As each speaker stood up to speak, they placed their personal object on a low glass table in the centre of the room and explained its relevance to their experience. Some brought old, lovingly-framed, photographs, others had wedding rings or small pieces of jewellery while one had a pair of gloves that belonged to her father who was murdered when she was just a little girl. Each story, while unique to the teller, was heart-breaking which made me more determined than ever to help them get over their grief and get on with their lives just as I did.
After some time, it was the turn of a former British soldier who had witnessed terrible things in Aden during the so-called “Radfan Uprising” of the sixties: Tragically, his story began as an abused child and each consecutive period of his life appeared to have traumatised him further. The object he had brought with him was a toy fire engine which, he explained, was the focus of his life since all he ever wanted to be was a fireman. Unfortunately, when he eventually realised that ambition, drugs and alcohol had taken their toll and that too was a crushing failure. The more he spoke, the more I was convinced that Jo had, wisely, given me an opportunity to redeem some poor creature like him and, through my own personal success story, I was determined, now, to change his life with some well-chosen words of wisdom; but my misplaced confidence bordered on arrogance and was about to be checked.
After thirty eight years, without any warning, just as the psychiatrist had predicted, “the wall fell on me”. I couldn’t speak.
My turn came and I stood up to speak: I confidently introduced myself and, as I reached into the inside pocket of my jacket for Tony’s guitar string, I said “my name is Stephen Travers and the object I’ve brought with me today is……”
After thirty eight years, without any warning, just as the psychiatrist had predicted, “the wall fell on me”. I couldn’t speak, I was instantly paralysed and terrified, and tears came that had remained dry since 1975. I was no longer in Warrington; I was at Buskhill in a field between Banbridge and Newry and the slaughter of my friends was in full flow. Horror that I had suppressed for many years was playing out before my very eyes and deafening me to the edge of insanity.
I can’t say how long it lasted but, eventually, the awful sound of murder gave way to the sound of comforting voices and, as my sight returned, the first face I saw was that of the tormented British soldier who I was convinced I could help but, now, along with the others, he was comforting me. As I tried to regain my composure, I felt profoundly embarrassed and I apologised to everyone present who assured me that “it happens to everyone sometime”.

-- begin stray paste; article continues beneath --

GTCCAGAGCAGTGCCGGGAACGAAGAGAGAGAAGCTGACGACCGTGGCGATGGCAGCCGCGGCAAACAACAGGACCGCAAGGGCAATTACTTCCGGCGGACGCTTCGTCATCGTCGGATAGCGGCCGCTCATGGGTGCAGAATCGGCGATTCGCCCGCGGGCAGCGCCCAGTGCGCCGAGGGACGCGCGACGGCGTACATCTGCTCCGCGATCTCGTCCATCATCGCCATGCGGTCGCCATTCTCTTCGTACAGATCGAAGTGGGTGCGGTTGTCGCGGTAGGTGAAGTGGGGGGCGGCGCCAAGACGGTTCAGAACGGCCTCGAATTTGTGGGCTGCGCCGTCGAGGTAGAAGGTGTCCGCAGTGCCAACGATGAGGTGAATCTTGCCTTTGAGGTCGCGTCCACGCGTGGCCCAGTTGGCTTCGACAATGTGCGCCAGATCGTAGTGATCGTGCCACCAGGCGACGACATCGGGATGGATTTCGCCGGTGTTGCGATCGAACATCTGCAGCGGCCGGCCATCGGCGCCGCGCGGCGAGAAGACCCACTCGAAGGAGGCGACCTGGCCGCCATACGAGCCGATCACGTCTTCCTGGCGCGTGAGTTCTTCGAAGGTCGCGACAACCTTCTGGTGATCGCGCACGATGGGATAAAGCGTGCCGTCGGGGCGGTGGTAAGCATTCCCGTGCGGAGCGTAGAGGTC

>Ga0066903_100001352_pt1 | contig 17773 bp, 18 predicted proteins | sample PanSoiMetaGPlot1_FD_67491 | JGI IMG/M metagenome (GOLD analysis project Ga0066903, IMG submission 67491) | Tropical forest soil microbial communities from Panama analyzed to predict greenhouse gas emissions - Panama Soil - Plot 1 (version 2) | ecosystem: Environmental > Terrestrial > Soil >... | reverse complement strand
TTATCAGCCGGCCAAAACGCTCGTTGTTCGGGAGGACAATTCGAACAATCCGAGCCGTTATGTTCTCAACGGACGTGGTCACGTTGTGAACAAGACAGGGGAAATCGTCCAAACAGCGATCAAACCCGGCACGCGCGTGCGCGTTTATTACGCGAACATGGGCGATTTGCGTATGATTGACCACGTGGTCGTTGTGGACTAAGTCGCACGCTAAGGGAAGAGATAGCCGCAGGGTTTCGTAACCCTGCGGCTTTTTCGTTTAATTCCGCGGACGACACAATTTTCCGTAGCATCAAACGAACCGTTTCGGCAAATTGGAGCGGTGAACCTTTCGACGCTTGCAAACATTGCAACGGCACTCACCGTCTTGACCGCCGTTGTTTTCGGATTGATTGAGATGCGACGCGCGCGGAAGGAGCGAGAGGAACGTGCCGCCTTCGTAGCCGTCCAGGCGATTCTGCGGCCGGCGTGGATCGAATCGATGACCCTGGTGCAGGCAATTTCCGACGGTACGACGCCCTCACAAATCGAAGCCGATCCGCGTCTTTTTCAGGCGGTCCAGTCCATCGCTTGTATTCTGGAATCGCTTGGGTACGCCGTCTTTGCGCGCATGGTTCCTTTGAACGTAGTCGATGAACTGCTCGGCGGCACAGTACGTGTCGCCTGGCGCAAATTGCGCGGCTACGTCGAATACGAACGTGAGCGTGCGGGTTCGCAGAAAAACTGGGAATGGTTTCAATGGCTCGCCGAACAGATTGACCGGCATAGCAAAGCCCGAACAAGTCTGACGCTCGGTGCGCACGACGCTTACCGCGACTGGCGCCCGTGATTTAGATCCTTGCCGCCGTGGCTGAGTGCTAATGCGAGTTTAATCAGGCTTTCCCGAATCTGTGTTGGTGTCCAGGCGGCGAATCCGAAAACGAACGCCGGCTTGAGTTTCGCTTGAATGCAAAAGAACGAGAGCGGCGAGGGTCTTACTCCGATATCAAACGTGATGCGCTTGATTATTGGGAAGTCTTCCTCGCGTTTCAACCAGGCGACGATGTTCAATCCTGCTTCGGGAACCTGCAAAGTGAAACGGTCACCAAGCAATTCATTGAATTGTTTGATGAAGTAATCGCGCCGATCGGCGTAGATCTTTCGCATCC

I had overstepped the boundaries of my long-guarded safety zone: I felt like a boxer, knocked to the canvas for the first time: After the murders, I had erected emotional protection barriers. I had set limits which, for many years, I did not cross. During media interviews, I spoke only about aspects of my experience that I could deal with emotionally but, over time, that safety zone unwittingly expanded: Writing the book in 2007 required me to, tentatively, glance into the darkest of places and while working on the movie screenplay was also risky, I was still cautious and selective with the intimacies I shared. The re-opening of the murder case by the British government’s Historical Enquiry Team was welcome, draining and confrontational but it demanded only cold, hard facts rather than any thorough examination of my psychological trauma.
It took me some years to regain my confidence but Warrington enabled me to better understand and empathise with my fellow victims… and, perhaps, even with the men who tried to kill me…I realise now that I didn’t survive the experience unscathed and that I am not the “one in a million” I led the psychiatrist to consider I might be; I am like every other victim of the horrors visited upon us during the madness that spread like an evil virus during those dark days we curiously call “The Troubles”. The psychological trauma caused by that savage and unnecessary conflict is widespread and undoubtedly transgenerational and, unless we appreciate our shared pain and acknowledge the Truth and Reconciliation Platform mantra that No “side” has a monopoly on suffering or loss, our fingers and our feet may still work and some backs might still be straight but the invisible Internal Bleeding of our people will last many more lifetimes.
Stephen is a friend of Shared Ireland and has previously done a podcast with us discussing the Miami Showband Massacre along with Eugene Reavy with us here.
Stephen Travers was a founding director and the first editor of The Irish World newspaper in the UK. He is also an author, screenwriter, composer, arranger and record producer. Stephen was a special observer with the international charity “Children in Crossfire” in East Africa and has addressed victim support and Radicalisation Awareness Network conferences and universities across Europe and The USA on numerous occasions.
In 2019, Stephen received the “Chicago iBAM Person of The Year Award”.
Stephen Travers is a survivor of The Miami Showband Massacre. The Book – “The Miami Showband Massacre; A survivor’s search for the truth” is available directly from the publisher here. You can watch The Miami Showband Massacre Netflix documentary here.
You can follow Stephen’s twitter here.